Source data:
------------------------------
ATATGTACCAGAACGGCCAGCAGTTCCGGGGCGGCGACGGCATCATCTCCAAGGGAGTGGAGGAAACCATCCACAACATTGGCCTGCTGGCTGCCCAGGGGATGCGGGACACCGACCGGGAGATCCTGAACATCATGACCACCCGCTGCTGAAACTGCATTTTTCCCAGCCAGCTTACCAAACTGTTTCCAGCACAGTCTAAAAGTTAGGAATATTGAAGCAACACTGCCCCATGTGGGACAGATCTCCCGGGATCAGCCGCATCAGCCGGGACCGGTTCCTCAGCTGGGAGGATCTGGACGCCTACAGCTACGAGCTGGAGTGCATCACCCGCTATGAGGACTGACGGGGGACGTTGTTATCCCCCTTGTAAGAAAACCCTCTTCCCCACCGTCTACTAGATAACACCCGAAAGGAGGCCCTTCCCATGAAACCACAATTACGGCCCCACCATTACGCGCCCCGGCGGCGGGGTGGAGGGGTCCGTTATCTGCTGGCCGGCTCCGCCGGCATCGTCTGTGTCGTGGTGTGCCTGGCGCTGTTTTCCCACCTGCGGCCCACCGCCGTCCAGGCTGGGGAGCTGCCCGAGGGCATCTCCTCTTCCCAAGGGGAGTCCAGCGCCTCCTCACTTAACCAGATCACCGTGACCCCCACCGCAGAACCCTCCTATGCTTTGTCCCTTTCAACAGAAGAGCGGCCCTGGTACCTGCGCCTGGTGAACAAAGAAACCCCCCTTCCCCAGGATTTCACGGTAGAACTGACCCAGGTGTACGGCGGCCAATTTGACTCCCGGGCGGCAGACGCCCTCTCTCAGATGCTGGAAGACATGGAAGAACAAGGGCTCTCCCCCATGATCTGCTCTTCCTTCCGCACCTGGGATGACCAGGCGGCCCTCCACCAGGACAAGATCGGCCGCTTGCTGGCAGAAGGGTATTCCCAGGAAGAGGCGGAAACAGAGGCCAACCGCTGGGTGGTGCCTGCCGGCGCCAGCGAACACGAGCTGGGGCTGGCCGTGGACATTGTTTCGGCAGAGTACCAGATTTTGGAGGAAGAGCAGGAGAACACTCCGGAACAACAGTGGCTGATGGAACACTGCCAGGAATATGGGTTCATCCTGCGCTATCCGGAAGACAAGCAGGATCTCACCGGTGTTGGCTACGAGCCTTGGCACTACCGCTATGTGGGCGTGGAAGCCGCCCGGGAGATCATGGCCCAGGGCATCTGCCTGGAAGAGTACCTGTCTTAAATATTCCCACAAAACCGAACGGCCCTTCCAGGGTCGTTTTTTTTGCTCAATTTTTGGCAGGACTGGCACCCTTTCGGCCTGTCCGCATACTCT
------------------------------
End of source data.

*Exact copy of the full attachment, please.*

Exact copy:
ATATGTACCAGAACGGCCAGCAGTTCCGGGGCGGCGACGGCATCATCTCCAAGGGAGTGGAGGAAACCATCCACAACATTGGCCTGCTGGCTGCCCAGGGGATGCGGGACACCGACCGGGAGATCCTGAACATCATGACCACCCGCTGCTGAAACTGCATTTTTCCCAGCCAGCTTACCAAACTGTTTCCAGCACAGTCTAAAAGTTAGGAATATTGAAGCAACACTGCCCCATGTGGGACAGATCTCCCGGGATCAGCCGCATCAGCCGGGACCGGTTCCTCAGCTGGGAGGATCTGGACGCCTACAGCTACGAGCTGGAGTGCATCACCCGCTATGAGGACTGACGGGGGACGTTGTTATCCCCCTTGTAAGAAAACCCTCTTCCCCACCGTCTACTAGATAACACCCGAAAGGAGGCCCTTCCCATGAAACCACAATTACGGCCCCACCATTACGCGCCCCGGCGGCGGGGTGGAGGGGTCCGTTATCTGCTGGCCGGCTCCGCCGGCATCGTCTGTGTCGTGGTGTGCCTGGCGCTGTTTTCCCACCTGCGGCCCACCGCCGTCCAGGCTGGGGAGCTGCCCGAGGGCATCTCCTCTTCCCAAGGGGAGTCCAGCGCCTCCTCACTTAACCAGATCACCGTGACCCCCACCGCAGAACCCTCCTATGCTTTGTCCCTTTCAACAGAAGAGCGGCCCTGGTACCTGCGCCTGGTGAACAAAGAAACCCCCCTTCCCCAGGATTTCACGGTAGAACTGACCCAGGTGTACGGCGGCCAATTTGACTCCCGGGCGGCAGACGCCCTCTCTCAGATGCTGGAAGACATGGAAGAACAAGGGCTCTCCCCCATGATCTGCTCTTCCTTCCGCACCTGGGATGACCAGGCGGCCCTCCACCAGGACAAGATCGGCCGCTTGCTGGCAGAAGGGTATTCCCAGGAAGAGGCGGAAACAGAGGCCAACCGCTGGGTGGTGCCTGCCGGCGCCAGCGAACACGAGCTGGGGCTGGCCGTGGACATTGTTTCGGCAGAGTACCAGATTTTGGAGGAAGAGCAGGAGAACACTCCGGAACAACAGTGGCTGATGGAACACTGCCAGGAATATGGGTTCATCCTGCGCTATCCGGAAGACAAGCAGGATCTCACCGGTGTTGGCTACGAGCCTTGGCACTACCGCTATGTGGGCGTGGAAGCCGCCCGGGAGATCATGGCCCAGGGCATCTGCCTGGAAGAGTACCTGTCTTAAATATTCCCACAAAACCGAACGGCCCTTCCAGGGTCGTTTTTTTTGCTCAATTTTTGGCAGGACTGGCACCCTTTCGGCCTGTCCGCATACTCT